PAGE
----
Mitt Romney on the campaign trail 370.
(photo credit: REUTERS)
Mud-slinging: Nobody likes it, everybody condemns it and many even blame it for growing divisions in society. But it is an effective campaign tool, and as the 2012 US presidential elections has shown, it is here to stay. Their only drawback is that campaigns employing too much negativity can be called out for their nay-saying ways (usually in negative campaign ads from the other side, of course).
Viral video of the week:
US President Barack Obama’s campaign has relentlessly hammered at Republican rival Mitt Romney, keeping the former Massachusetts governor at bay in the polls. Its most recent campaign ad is no exception, lambasting the GOP team over it stance on Medicare (a new focus given the recent choice of budget guru Paul Ryan as the Republican VP pick). The clip has attracted some 100,000 views on YouTube.
Clearly concerned that the message would sink in, Paul Ryan did what any smart politician would do: he called in his mother
– a 78-year-old senior citizen herself - to help out in Florida.
But parents can only help so much. Key among the factors leaving Romney behind is his lack of likability; many independents still see the president in a favorable light, and cut him slack for inheriting a tough situation. The Romney campaign hopes to change that by casting light on the president’s negativity, and has taken their message to social media to do so:Tweet of the week:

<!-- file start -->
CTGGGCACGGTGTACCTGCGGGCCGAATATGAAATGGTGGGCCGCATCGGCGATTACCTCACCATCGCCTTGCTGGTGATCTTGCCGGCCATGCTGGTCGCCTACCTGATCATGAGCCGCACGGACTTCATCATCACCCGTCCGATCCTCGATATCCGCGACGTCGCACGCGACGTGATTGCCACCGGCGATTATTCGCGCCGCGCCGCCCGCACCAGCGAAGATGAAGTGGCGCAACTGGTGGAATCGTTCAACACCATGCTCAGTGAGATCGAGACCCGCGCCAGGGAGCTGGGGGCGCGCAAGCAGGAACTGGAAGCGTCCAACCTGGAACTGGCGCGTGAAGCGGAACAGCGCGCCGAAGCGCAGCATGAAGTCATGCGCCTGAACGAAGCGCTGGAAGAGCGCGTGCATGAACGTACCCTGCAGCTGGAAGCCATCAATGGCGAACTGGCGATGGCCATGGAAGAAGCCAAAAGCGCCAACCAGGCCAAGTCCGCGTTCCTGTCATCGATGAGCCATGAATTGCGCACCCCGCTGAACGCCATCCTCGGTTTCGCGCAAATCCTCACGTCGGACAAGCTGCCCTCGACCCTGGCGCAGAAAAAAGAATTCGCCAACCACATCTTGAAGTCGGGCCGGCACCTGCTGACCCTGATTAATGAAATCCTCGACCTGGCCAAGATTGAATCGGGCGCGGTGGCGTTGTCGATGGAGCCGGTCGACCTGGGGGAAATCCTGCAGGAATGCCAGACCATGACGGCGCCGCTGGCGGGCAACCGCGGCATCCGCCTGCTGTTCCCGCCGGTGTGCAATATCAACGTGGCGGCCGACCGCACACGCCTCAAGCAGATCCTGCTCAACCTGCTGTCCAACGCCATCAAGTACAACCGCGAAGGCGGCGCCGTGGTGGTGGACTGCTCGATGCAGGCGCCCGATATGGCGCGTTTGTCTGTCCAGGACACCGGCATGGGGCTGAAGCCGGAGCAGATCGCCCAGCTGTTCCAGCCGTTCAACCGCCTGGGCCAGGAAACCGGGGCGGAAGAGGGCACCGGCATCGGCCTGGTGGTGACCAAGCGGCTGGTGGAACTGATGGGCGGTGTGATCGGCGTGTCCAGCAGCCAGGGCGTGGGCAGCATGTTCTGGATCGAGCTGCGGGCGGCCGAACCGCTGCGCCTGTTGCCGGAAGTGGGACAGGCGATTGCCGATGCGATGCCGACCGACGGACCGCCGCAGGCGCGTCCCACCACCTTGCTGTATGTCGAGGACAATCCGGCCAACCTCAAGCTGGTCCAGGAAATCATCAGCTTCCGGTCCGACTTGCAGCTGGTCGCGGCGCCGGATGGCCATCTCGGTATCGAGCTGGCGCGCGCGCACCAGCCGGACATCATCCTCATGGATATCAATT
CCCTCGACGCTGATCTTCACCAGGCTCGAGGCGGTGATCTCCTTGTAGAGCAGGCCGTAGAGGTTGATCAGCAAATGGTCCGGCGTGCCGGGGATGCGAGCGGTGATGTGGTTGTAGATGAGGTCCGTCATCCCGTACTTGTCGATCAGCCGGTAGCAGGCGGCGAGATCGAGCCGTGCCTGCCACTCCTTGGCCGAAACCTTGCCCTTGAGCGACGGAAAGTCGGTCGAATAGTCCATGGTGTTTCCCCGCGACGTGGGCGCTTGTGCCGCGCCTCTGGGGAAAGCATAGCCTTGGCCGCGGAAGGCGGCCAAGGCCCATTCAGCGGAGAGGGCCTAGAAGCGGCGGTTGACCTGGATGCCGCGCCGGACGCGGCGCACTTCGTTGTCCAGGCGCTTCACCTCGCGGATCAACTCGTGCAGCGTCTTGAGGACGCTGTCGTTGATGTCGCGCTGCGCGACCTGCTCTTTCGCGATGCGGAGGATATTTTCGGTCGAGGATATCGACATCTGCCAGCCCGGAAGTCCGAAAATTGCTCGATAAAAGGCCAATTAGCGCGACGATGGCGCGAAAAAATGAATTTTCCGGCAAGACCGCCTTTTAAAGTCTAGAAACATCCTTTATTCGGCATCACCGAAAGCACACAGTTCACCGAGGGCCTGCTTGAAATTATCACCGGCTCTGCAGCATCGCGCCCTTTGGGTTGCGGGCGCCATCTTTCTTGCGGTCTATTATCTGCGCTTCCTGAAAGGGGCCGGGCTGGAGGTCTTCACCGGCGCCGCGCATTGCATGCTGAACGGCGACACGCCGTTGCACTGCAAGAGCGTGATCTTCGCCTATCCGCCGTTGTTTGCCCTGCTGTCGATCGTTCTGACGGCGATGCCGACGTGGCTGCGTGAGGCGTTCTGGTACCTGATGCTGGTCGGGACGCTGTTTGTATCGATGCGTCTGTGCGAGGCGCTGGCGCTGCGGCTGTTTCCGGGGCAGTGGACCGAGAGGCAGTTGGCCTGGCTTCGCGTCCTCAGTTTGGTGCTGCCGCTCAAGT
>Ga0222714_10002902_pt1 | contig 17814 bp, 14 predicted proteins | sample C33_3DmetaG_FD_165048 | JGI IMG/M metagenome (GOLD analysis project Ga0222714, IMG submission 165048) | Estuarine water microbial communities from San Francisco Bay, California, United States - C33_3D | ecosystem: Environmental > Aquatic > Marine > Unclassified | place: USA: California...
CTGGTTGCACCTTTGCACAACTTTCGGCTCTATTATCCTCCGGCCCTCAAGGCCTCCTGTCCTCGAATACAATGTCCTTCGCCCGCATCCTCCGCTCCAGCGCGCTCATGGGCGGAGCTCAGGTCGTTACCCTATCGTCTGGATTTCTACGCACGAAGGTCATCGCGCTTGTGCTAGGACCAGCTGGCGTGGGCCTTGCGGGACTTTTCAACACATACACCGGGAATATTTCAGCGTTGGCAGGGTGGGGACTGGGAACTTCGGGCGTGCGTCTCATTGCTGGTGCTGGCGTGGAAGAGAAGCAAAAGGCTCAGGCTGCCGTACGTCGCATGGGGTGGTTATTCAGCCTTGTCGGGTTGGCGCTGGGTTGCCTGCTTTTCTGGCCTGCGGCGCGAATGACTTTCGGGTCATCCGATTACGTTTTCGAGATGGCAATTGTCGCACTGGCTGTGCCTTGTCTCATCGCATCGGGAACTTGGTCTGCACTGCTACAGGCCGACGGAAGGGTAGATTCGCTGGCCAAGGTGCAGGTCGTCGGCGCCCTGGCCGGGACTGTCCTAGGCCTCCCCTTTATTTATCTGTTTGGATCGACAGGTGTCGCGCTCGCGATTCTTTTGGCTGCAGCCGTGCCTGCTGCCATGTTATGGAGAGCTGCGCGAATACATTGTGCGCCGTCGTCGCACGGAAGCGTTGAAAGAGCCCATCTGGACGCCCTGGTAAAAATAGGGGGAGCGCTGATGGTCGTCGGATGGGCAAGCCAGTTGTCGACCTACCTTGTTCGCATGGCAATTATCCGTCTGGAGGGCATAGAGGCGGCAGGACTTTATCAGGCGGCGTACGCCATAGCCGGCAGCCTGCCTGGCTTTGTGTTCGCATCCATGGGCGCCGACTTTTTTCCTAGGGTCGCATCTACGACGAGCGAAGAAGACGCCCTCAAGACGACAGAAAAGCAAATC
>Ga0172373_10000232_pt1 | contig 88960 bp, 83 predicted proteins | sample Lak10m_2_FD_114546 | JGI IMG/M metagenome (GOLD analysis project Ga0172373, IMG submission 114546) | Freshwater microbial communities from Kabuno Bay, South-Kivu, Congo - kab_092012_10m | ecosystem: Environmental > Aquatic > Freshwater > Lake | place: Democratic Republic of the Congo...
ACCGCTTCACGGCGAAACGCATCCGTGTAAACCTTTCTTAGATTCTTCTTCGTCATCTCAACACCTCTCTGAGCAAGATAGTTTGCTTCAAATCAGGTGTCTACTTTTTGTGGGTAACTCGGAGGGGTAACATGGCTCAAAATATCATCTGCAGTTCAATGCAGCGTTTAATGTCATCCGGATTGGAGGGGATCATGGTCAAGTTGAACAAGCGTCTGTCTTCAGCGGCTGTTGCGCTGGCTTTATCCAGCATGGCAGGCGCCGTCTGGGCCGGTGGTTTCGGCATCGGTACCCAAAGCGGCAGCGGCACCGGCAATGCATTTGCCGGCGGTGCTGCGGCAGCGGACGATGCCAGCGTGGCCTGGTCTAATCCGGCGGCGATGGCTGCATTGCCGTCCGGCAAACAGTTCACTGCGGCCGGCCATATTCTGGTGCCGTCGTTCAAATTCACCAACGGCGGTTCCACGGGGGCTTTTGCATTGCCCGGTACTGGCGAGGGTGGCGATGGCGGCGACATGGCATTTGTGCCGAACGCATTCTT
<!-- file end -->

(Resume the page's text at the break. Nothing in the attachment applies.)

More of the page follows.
The Tweet was a response to the most recent gaffe by US Vice President Joe Biden, who told a largely African American crowd on the campaign trail: “They're going to put y'all back in chains.” Biden, of course, responded that the Republicans were overly-focused on negativity instead of substance, and even mentioned the Tweet with disdain: “I'm told that when I made that comment earlier today in Danville, Virginia, the Romney campaign put out a tweet. You know, tweets these days? Put out a tweet, went on the airwaves saying, 'Biden, he's outrageous in saying that,' ...If you want to know what's outrageous, it's their policies and the effects of their policies on middle class America. That's what's outrageous.”
In a subsequent campaign speech, Romney said of the campaign, “Mr. President, take your campaign of division and anger and hate back to Chicago.”
But whether or not the pundits and politicians would like to say that campaign meanness has reached new levels, former Democratic aide Blake Zeff points out in BuzzFeed that nastiness is part and parcel of all recent campaigns
. “This false claim,” he says of the notion that the campaign has hit a new lows “is a quadrennial tradition, frequently raised by struggling campaigns, as predictable as it is unsubstantiable,” providing ample reminders from 2004 and 2008 for comparison.
When it comes to mud-slinging campaign nastiness, however, the past two presidential elections set the bar rather low.#USelections2012 offers weekly insight into the US presidential election through a social media lens, tracking candidates as they try to reach 270 electoral votes in 140 characters or less.The writer is a Breaking News editor and blogger at
The Jerusalem Post. Read his blog ‘The Bottom Line’ here.